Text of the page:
Loss-leader advertising can result in profit gains
Loss leader advertising basically means selling a product or service where the business actually takes a loss to get the customer in the door.
Despite the implication, dealers don't necessarily have to take a loss for loss leader advertising to bring in more service-department business.
In the automotive repair business, an inexpensive oil change seems to be the rule when it comes to loss-leader advertising. Since oil changes are a common reason customers visit the service department, it makes sense to include an oil-change service special.
The most effective way to get customer in the service drive is to use the word “free” with your advertising. But simply offering a free oil change or other maintenance service can result in a multitude of customers that are reluctant to buy any additional services.
Giving away free services cuts into profits substantially if other service work isn't up-sold. One method to overcome the customer that's only after the freebie is to offer a free service in conjunction with another paid service.
As an example a free oil change can be offered when a set of tires or a brake service is purchased. The word “free” can be used in the advertisement in bold lettering or a starburst to get customers' attention.
Other considerations for a freebie can include services that are relatively low in cost for the dealer. Some examples may include:
- Free multi-point inspection.
- Free air-conditioning system check.
- Free battery and alternator check.
All of these have great potential for an up-sell. An hourly apprentice can perform this work, rather than a flat rate technician.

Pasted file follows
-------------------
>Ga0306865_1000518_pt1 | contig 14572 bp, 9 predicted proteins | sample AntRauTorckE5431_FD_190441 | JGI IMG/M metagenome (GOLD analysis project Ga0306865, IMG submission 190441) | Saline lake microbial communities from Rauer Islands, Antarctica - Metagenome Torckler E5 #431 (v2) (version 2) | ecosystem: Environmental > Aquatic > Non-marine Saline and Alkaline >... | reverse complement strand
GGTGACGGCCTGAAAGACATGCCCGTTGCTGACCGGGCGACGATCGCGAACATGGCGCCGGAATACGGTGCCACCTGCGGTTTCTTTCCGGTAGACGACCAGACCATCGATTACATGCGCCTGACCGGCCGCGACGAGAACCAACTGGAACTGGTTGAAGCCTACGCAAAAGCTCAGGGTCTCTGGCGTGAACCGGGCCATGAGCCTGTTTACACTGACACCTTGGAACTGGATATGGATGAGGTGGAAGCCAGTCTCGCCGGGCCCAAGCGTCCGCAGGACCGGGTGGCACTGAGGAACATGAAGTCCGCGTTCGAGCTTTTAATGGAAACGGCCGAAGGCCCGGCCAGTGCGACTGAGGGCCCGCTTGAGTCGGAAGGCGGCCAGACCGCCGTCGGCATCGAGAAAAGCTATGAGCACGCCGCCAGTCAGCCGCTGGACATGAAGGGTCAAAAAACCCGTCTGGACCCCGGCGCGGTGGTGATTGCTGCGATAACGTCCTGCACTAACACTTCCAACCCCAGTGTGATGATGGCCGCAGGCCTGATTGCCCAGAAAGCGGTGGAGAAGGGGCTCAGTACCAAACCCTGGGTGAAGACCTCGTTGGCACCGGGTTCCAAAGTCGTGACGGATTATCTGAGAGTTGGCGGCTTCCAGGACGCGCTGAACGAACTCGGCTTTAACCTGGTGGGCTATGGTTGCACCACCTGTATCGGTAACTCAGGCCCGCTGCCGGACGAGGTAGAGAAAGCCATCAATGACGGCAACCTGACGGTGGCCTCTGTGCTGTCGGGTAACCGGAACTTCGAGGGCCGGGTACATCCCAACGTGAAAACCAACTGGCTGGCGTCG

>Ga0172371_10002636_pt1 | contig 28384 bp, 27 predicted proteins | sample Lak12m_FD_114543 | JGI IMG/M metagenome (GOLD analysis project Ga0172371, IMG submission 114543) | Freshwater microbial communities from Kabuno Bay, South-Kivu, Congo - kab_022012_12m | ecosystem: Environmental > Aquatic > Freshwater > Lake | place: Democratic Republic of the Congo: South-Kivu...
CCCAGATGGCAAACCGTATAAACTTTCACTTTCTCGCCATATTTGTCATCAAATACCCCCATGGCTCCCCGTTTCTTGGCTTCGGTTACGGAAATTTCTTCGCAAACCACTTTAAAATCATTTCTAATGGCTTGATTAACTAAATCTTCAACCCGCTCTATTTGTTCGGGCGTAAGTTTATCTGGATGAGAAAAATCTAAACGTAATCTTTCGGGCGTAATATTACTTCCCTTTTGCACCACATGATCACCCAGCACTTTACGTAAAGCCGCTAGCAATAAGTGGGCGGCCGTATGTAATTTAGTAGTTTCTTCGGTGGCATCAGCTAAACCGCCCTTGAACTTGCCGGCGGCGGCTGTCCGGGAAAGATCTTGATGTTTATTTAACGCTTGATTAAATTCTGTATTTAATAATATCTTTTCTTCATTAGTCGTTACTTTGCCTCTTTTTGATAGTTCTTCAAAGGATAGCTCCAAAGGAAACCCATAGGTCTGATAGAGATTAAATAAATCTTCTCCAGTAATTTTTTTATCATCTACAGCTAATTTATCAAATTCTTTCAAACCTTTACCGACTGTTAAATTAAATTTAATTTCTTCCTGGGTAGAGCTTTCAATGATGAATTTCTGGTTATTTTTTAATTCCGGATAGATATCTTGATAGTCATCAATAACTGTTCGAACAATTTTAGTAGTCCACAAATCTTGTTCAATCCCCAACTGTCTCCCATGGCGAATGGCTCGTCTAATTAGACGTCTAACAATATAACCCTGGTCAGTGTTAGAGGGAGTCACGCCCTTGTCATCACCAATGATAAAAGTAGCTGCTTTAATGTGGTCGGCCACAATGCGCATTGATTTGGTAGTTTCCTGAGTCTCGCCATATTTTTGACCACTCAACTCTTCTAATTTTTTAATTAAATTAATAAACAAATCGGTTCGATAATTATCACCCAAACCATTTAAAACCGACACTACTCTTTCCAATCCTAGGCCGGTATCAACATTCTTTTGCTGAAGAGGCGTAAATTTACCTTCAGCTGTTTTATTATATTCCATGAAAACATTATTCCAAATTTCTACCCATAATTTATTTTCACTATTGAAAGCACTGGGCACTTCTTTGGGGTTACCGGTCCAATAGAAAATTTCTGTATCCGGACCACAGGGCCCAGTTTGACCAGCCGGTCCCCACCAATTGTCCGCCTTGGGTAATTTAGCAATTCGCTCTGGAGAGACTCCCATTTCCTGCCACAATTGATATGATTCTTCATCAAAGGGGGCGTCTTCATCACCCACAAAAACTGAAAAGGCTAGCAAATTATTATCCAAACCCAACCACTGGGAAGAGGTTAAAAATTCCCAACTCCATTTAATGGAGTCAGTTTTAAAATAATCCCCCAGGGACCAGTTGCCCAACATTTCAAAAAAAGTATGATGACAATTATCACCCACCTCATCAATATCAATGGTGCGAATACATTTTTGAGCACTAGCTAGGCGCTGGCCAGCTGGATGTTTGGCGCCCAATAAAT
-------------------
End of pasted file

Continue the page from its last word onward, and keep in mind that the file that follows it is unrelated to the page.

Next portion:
Using a coupon that gives a discount on maintenance and repairs is another way to get customers. Instead of using a percentage discount, show the actual dollar amount of the discount. That works better on the consumer psyche.
For example instead of offering a 10% discount, tell the customer this: spend $100 take $10 off; spend $200 take $20 off, and so on.
Keep track of what works and what doesn't.
It makes good profitability sense to continue using the loss leaders that work and discontinue using the ones that don't. With each coupon that's used, create an operation code for each specific special. Most dealer management systems can track specific op codes. To make it easy on the advisors, have the op code printed directly on the coupon.
To analyze how each coupon is performing, run a report on the DMS to find the frequency of use. More importantly, run the report so it shows total sale amounts of parts and labor for the entire repair order. This will give a good indication of which coupons work best for up-sells.
Which advertising works best?
If several advertising medias are used, use different op codes for each media. Using different op codes for each advertising company and media type will help to determine which company or media type gives you more advertising bang for your buck.
An equation that works well for determining which advertising company or media types work best is the advertising to sales ratio. Divide the total repair order sale (where the coupon is used) into the cost of the advertising. The company with the lowest percentage would be the better future chose for your marketing campaigns.
As an example:
- ABC Community Flyer: advertising costs $2,000 / total RO sales $40,000 = 5%
- XYZ Neighborhood Coupons: advertising costs $2,200 / total RO sales $30,000 = 7%
Since the main purpose of using loss-leader advertising is to increase retail traffic, it's equally important to get the customer to return for future service work. Make sure your key employees are aware of your advertising campaigns and the ultimate goal of customer retention.
Fixed-operations expert James Clausen is a veteran of the auto industry.
Questions or comments about this column?
Send us an e-mail at Dealers@wardsauto.com.